In an embodiment for use with a mains voltage of 230 V at 50 Hz, the zener voltage of the diode D1 may be 12 V and the resistance of the resistor R1 may be 180 ohm and the resistance of the second resistor R2 may be 2200 ohm. In that embodiment, a current of about 5 mA (12 V/2380 ohm) is drawn when the supply voltage is above the predetermined voltage level, and a current of about 66 mA (12 V/180 ohm) is drawn when the supply voltage is below the predetermined voltage level. It is noted that a current flows as well through the voltage divider comprising the resistors R3 and R4. However, this current may be selected to be insignificantly small compared to the current through resistors R1 and R2 by selecting the resistances of the resistors R3 and R4 high.

The diode D3 is provided to prevent that current is drawn from the buffer capacitor Cb instead of being drawn from the voltage supply source, in particular a TRIAC dimmer circuit in series with said supply source, connected to terminals 21 and 22.

In an embodiment, the voltage source V1 may be omitted and replaced by a voltage received from the inverter circuit connected to the current control circuit. For example, the inverter circuit is supplied with a flattened half-sine wave rectified voltage using the buffer capacitor Cb. Connecting resistor R5 to such a flattened DC voltage may provide a suitable voltage.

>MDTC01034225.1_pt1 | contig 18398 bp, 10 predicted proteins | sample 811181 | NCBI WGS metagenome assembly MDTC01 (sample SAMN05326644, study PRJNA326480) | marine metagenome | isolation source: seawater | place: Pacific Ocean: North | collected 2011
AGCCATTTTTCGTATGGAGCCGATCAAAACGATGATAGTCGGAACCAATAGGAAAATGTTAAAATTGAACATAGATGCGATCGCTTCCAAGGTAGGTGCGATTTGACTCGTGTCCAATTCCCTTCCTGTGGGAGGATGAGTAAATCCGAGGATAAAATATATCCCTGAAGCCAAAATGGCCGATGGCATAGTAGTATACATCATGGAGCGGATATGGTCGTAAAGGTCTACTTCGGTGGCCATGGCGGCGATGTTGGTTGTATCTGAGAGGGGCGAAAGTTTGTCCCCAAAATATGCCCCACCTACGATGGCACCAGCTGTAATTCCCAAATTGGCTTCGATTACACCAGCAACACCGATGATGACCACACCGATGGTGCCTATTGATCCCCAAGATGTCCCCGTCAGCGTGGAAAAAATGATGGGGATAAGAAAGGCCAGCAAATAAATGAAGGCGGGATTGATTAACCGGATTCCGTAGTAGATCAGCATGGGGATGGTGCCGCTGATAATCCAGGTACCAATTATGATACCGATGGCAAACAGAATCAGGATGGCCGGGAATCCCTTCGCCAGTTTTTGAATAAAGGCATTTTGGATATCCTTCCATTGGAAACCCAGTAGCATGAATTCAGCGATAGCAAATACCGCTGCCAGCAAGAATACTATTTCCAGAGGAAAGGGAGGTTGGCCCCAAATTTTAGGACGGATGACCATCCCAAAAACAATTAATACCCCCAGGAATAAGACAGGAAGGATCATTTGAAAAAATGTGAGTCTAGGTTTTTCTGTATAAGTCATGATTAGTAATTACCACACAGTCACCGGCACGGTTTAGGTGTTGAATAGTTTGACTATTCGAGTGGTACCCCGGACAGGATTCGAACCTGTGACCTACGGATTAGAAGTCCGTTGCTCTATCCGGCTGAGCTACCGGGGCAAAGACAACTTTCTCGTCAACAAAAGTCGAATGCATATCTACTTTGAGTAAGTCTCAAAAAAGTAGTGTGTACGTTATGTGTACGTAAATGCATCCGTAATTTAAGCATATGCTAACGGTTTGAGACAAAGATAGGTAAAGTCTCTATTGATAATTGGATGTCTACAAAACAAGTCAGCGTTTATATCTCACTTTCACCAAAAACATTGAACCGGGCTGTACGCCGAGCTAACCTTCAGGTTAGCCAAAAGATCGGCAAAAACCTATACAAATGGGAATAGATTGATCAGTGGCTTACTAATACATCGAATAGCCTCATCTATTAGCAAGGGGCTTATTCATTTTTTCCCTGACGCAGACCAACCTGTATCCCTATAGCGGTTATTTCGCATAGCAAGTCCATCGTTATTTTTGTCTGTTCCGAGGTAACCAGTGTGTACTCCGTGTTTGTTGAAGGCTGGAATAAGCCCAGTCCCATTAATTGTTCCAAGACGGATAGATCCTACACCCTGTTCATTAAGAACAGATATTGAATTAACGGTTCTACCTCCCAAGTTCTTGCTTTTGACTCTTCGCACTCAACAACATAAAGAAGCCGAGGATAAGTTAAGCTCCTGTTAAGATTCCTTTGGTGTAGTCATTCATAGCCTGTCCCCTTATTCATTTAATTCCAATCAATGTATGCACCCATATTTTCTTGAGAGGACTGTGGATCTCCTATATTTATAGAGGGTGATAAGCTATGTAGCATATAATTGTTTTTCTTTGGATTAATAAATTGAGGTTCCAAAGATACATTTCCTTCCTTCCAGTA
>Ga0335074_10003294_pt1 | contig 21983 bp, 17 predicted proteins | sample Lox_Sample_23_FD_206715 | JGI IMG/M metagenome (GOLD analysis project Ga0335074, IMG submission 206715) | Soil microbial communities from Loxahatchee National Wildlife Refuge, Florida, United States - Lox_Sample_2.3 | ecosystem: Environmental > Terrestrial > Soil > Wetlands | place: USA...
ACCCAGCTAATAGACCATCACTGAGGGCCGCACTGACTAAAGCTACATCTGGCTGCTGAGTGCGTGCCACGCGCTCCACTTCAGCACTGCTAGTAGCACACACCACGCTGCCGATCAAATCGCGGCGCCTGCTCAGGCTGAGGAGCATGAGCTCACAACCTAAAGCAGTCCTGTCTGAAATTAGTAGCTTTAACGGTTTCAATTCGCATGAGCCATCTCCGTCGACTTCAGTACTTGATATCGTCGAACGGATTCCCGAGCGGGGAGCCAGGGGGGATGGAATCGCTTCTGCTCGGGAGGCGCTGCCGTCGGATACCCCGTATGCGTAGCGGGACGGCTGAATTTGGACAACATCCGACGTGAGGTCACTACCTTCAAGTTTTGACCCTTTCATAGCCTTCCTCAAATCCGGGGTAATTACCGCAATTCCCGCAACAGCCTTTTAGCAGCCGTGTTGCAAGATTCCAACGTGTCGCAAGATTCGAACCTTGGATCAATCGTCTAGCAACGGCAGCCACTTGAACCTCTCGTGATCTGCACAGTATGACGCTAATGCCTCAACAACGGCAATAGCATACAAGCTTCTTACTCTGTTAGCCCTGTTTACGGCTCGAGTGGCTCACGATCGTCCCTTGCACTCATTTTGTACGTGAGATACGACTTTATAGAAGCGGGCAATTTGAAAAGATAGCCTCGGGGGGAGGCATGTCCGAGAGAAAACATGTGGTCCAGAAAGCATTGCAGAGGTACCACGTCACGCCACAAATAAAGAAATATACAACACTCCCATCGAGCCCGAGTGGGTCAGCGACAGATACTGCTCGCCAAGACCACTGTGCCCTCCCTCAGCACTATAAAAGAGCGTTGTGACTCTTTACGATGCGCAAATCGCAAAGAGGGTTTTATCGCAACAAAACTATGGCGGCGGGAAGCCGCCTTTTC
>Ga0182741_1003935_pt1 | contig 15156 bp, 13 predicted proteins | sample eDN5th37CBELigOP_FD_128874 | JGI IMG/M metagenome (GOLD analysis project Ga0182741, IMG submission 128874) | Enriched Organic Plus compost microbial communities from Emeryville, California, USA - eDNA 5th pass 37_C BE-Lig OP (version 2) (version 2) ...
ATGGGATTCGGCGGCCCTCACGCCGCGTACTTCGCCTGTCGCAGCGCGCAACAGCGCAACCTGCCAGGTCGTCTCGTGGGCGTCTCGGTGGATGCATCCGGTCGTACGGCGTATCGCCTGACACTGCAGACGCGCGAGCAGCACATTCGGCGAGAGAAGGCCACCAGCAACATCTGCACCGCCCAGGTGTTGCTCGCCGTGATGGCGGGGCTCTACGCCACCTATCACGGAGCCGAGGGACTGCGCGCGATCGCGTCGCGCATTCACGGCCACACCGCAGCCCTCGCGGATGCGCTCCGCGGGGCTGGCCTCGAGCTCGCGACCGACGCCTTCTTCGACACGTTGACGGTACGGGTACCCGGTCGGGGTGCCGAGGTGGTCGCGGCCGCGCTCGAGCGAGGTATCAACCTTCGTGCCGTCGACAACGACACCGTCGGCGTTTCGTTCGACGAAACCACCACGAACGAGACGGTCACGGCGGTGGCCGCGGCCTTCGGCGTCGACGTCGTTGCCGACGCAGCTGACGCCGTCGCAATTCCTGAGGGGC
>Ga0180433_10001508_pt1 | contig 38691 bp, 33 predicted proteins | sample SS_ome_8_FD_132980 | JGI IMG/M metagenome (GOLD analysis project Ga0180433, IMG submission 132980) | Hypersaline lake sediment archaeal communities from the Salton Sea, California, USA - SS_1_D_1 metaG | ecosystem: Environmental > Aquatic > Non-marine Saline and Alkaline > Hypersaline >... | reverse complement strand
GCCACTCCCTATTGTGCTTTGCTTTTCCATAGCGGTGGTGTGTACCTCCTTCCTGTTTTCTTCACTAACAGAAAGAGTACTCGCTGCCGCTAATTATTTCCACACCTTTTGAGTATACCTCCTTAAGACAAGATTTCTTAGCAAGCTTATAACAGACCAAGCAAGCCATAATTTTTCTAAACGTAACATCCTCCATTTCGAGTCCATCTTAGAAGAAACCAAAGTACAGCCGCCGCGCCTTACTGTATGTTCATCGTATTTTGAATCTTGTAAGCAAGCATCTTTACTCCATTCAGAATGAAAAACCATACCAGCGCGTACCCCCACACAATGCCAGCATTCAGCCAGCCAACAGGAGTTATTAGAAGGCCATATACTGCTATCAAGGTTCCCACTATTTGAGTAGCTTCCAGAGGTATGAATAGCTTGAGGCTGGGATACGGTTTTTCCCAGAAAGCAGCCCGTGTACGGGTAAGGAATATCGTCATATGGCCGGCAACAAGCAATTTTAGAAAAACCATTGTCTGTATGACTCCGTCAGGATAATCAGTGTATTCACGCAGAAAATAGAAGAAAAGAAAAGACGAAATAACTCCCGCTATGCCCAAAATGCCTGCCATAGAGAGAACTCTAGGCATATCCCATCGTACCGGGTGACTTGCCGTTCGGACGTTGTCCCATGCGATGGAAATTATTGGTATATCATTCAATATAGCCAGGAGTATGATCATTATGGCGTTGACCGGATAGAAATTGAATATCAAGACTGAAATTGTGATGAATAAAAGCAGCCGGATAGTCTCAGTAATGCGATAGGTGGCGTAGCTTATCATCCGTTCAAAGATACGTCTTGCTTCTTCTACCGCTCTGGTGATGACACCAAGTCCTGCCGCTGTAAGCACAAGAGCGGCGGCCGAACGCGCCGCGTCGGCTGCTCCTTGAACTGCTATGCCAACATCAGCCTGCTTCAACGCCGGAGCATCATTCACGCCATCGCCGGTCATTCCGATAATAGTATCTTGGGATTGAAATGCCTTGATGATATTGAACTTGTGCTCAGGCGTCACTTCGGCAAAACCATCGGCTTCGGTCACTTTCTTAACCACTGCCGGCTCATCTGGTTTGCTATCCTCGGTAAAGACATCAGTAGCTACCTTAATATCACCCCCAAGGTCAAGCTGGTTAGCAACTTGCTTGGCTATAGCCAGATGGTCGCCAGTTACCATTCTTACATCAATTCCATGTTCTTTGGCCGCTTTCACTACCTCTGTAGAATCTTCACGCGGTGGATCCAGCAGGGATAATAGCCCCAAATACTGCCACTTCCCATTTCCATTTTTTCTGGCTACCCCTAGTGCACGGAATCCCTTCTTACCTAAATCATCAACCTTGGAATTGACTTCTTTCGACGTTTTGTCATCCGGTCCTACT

FIG. 4 schematically illustrates a TRIAC dimmer circuit assembly A connected to an electronic gas discharge lamp B. The electronic gas discharge lamp B comprises an electronic ballast circuit having a rectifier circuit 10, a buffer capacitor Cb and an inverter circuit 30 connected to a gas discharge lamp L. The TRIAC dimmer circuit assembly A comprises a standard common TRIAC dimmer circuit C for dimming a lamp having a resistive characteristic and a rectifier circuit 10, a current control circuit 20 and a diode D3.

The electronic gas discharge lamp B as shown in FIG. 4 is a commonly available energy-saving lamp that may be connected directly to a mains voltage and is not dimmable using a standard TRIAC dimmer circuit. The TRIAC dimmer circuit assembly A comprises such a standard TRIAC dimmer circuit C and further comprises a current control circuit 20 according to the present invention, e.g. as shown in FIG. 2 or FIG. 3. For proper operation of the current control circuit 20, a rectifier circuit 10 and the diode D3 are as well provided in the TRIAC dimmer circuit assembly A. Thus, a simple TRIAC dimmer circuit assembly A may be provided with the use of which a common energy-saving lamp B, having an electronic ballast circuit, may be dimmed.